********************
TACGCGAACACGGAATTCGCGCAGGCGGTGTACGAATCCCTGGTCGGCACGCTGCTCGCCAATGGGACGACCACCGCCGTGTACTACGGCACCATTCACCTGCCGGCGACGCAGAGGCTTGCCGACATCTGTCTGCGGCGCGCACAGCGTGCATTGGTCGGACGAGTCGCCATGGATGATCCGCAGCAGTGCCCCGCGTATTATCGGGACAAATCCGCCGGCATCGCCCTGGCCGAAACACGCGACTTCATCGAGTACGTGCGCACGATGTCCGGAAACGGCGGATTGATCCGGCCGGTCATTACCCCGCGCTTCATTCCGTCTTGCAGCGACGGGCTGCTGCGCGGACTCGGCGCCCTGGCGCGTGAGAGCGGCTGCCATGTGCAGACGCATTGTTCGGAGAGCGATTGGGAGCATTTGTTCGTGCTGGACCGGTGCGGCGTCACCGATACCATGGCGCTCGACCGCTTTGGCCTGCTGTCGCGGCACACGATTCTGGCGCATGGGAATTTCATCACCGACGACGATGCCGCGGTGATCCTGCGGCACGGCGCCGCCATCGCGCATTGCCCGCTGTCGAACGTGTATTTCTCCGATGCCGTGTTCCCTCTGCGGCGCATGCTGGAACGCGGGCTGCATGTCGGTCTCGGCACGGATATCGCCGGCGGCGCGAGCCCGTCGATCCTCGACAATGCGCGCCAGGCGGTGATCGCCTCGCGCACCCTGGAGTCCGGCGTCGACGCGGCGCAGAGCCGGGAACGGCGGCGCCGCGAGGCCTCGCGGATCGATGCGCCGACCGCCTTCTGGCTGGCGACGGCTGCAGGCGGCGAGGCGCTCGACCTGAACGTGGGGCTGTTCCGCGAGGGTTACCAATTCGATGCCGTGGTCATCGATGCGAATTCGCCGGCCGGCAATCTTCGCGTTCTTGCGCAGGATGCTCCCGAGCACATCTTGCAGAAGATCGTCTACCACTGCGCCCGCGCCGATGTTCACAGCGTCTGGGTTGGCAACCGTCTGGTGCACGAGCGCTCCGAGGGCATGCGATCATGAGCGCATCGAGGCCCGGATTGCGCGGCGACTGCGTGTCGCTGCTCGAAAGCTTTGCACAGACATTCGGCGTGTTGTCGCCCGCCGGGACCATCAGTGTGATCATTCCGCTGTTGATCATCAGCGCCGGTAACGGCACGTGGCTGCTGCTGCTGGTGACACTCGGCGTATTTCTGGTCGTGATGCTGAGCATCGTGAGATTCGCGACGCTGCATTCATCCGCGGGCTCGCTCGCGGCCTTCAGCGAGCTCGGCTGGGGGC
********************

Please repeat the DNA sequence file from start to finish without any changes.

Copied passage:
TACGCGAACACGGAATTCGCGCAGGCGGTGTACGAATCCCTGGTCGGCACGCTGCTCGCCAATGGGACGACCACCGCCGTGTACTACGGCACCATTCACCTGCCGGCGACGCAGAGGCTTGCCGACATCTGTCTGCGGCGCGCACAGCGTGCATTGGTCGGACGAGTCGCCATGGATGATCCGCAGCAGTGCCCCGCGTATTATCGGGACAAATCCGCCGGCATCGCCCTGGCCGAAACACGCGACTTCATCGAGTACGTGCGCACGATGTCCGGAAACGGCGGATTGATCCGGCCGGTCATTACCCCGCGCTTCATTCCGTCTTGCAGCGACGGGCTGCTGCGCGGACTCGGCGCCCTGGCGCGTGAGAGCGGCTGCCATGTGCAGACGCATTGTTCGGAGAGCGATTGGGAGCATTTGTTCGTGCTGGACCGGTGCGGCGTCACCGATACCATGGCGCTCGACCGCTTTGGCCTGCTGTCGCGGCACACGATTCTGGCGCATGGGAATTTCATCACCGACGACGATGCCGCGGTGATCCTGCGGCACGGCGCCGCCATCGCGCATTGCCCGCTGTCGAACGTGTATTTCTCCGATGCCGTGTTCCCTCTGCGGCGCATGCTGGAACGCGGGCTGCATGTCGGTCTCGGCACGGATATCGCCGGCGGCGCGAGCCCGTCGATCCTCGACAATGCGCGCCAGGCGGTGATCGCCTCGCGCACCCTGGAGTCCGGCGTCGACGCGGCGCAGAGCCGGGAACGGCGGCGCCGCGAGGCCTCGCGGATCGATGCGCCGACCGCCTTCTGGCTGGCGACGGCTGCAGGCGGCGAGGCGCTCGACCTGAACGTGGGGCTGTTCCGCGAGGGTTACCAATTCGATGCCGTGGTCATCGATGCGAATTCGCCGGCCGGCAATCTTCGCGTTCTTGCGCAGGATGCTCCCGAGCACATCTTGCAGAAGATCGTCTACCACTGCGCCCGCGCCGATGTTCACAGCGTCTGGGTTGGCAACCGTCTGGTGCACGAGCGCTCCGAGGGCATGCGATCATGAGCGCATCGAGGCCCGGATTGCGCGGCGACTGCGTGTCGCTGCTCGAAAGCTTTGCACAGACATTCGGCGTGTTGTCGCCCGCCGGGACCATCAGTGTGATCATTCCGCTGTTGATCATCAGCGCCGGTAACGGCACGTGGCTGCTGCTGCTGGTGACACTCGGCGTATTTCTGGTCGTGATGCTGAGCATCGTGAGATTCGCGACGCTGCATTCATCCGCGGGCTCGCTCGCGGCCTTCAGCGAGCTCGGCTGGGGGC